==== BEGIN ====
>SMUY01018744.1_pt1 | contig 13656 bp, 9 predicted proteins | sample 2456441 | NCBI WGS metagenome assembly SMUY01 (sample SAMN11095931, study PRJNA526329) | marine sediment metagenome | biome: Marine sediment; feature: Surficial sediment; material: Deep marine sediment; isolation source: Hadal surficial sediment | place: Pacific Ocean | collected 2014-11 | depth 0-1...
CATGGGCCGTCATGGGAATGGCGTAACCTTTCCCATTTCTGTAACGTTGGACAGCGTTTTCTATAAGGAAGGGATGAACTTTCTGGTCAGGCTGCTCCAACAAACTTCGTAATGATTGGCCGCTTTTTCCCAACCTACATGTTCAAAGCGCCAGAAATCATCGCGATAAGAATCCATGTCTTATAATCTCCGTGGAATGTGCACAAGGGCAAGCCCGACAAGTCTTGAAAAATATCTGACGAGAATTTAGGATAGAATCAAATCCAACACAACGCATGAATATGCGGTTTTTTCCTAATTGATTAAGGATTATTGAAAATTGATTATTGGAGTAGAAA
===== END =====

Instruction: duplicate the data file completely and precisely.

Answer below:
>SMUY01018744.1_pt1 | contig 13656 bp, 9 predicted proteins | sample 2456441 | NCBI WGS metagenome assembly SMUY01 (sample SAMN11095931, study PRJNA526329) | marine sediment metagenome | biome: Marine sediment; feature: Surficial sediment; material: Deep marine sediment; isolation source: Hadal surficial sediment | place: Pacific Ocean | collected 2014-11 | depth 0-1...
CATGGGCCGTCATGGGAATGGCGTAACCTTTCCCATTTCTGTAACGTTGGACAGCGTTTTCTATAAGGAAGGGATGAACTTTCTGGTCAGGCTGCTCCAACAAACTTCGTAATGATTGGCCGCTTTTTCCCAACCTACATGTTCAAAGCGCCAGAAATCATCGCGATAAGAATCCATGTCTTATAATCTCCGTGGAATGTGCACAAGGGCAAGCCCGACAAGTCTTGAAAAATATCTGACGAGAATTTAGGATAGAATCAAATCCAACACAACGCATGAATATGCGGTTTTTTCCTAATTGATTAAGGATTATTGAAAATTGATTATTGGAGTAGAAA